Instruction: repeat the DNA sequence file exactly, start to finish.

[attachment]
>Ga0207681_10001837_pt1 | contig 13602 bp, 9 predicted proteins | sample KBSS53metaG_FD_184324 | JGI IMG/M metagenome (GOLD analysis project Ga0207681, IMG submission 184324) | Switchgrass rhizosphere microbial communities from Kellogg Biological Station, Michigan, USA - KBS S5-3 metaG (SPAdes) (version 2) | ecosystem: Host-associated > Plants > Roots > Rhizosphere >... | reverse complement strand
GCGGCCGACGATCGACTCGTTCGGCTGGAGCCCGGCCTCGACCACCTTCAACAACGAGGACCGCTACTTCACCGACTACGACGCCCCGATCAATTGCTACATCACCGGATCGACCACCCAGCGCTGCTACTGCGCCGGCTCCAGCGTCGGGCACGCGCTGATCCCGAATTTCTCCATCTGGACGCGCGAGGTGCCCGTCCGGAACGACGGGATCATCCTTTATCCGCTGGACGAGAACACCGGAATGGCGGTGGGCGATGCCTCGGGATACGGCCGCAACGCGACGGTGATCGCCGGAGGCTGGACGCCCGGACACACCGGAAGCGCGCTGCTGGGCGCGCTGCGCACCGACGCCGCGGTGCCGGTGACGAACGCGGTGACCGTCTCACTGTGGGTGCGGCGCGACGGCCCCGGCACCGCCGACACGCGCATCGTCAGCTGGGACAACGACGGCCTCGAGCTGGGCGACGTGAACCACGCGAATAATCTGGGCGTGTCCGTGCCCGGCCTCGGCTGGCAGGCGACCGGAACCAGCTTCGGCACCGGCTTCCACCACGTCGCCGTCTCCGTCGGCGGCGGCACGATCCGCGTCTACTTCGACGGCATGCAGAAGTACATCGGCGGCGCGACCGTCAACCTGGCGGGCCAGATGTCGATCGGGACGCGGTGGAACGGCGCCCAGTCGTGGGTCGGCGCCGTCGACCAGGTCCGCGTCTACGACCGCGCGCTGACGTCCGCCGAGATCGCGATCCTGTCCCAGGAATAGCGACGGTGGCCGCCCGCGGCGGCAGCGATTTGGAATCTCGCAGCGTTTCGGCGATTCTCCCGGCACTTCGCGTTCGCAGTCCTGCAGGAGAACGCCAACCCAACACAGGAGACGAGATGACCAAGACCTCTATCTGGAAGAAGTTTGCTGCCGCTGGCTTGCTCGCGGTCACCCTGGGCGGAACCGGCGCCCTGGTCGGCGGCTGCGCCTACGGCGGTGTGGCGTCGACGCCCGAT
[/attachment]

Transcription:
>Ga0207681_10001837_pt1 | contig 13602 bp, 9 predicted proteins | sample KBSS53metaG_FD_184324 | JGI IMG/M metagenome (GOLD analysis project Ga0207681, IMG submission 184324) | Switchgrass rhizosphere microbial communities from Kellogg Biological Station, Michigan, USA - KBS S5-3 metaG (SPAdes) (version 2) | ecosystem: Host-associated > Plants > Roots > Rhizosphere >... | reverse complement strand
GCGGCCGACGATCGACTCGTTCGGCTGGAGCCCGGCCTCGACCACCTTCAACAACGAGGACCGCTACTTCACCGACTACGACGCCCCGATCAATTGCTACATCACCGGATCGACCACCCAGCGCTGCTACTGCGCCGGCTCCAGCGTCGGGCACGCGCTGATCCCGAATTTCTCCATCTGGACGCGCGAGGTGCCCGTCCGGAACGACGGGATCATCCTTTATCCGCTGGACGAGAACACCGGAATGGCGGTGGGCGATGCCTCGGGATACGGCCGCAACGCGACGGTGATCGCCGGAGGCTGGACGCCCGGACACACCGGAAGCGCGCTGCTGGGCGCGCTGCGCACCGACGCCGCGGTGCCGGTGACGAACGCGGTGACCGTCTCACTGTGGGTGCGGCGCGACGGCCCCGGCACCGCCGACACGCGCATCGTCAGCTGGGACAACGACGGCCTCGAGCTGGGCGACGTGAACCACGCGAATAATCTGGGCGTGTCCGTGCCCGGCCTCGGCTGGCAGGCGACCGGAACCAGCTTCGGCACCGGCTTCCACCACGTCGCCGTCTCCGTCGGCGGCGGCACGATCCGCGTCTACTTCGACGGCATGCAGAAGTACATCGGCGGCGCGACCGTCAACCTGGCGGGCCAGATGTCGATCGGGACGCGGTGGAACGGCGCCCAGTCGTGGGTCGGCGCCGTCGACCAGGTCCGCGTCTACGACCGCGCGCTGACGTCCGCCGAGATCGCGATCCTGTCCCAGGAATAGCGACGGTGGCCGCCCGCGGCGGCAGCGATTTGGAATCTCGCAGCGTTTCGGCGATTCTCCCGGCACTTCGCGTTCGCAGTCCTGCAGGAGAACGCCAACCCAACACAGGAGACGAGATGACCAAGACCTCTATCTGGAAGAAGTTTGCTGCCGCTGGCTTGCTCGCGGTCACCCTGGGCGGAACCGGCGCCCTGGTCGGCGGCTGCGCCTACGGCGGTGTGGCGTCGACGCCCGAT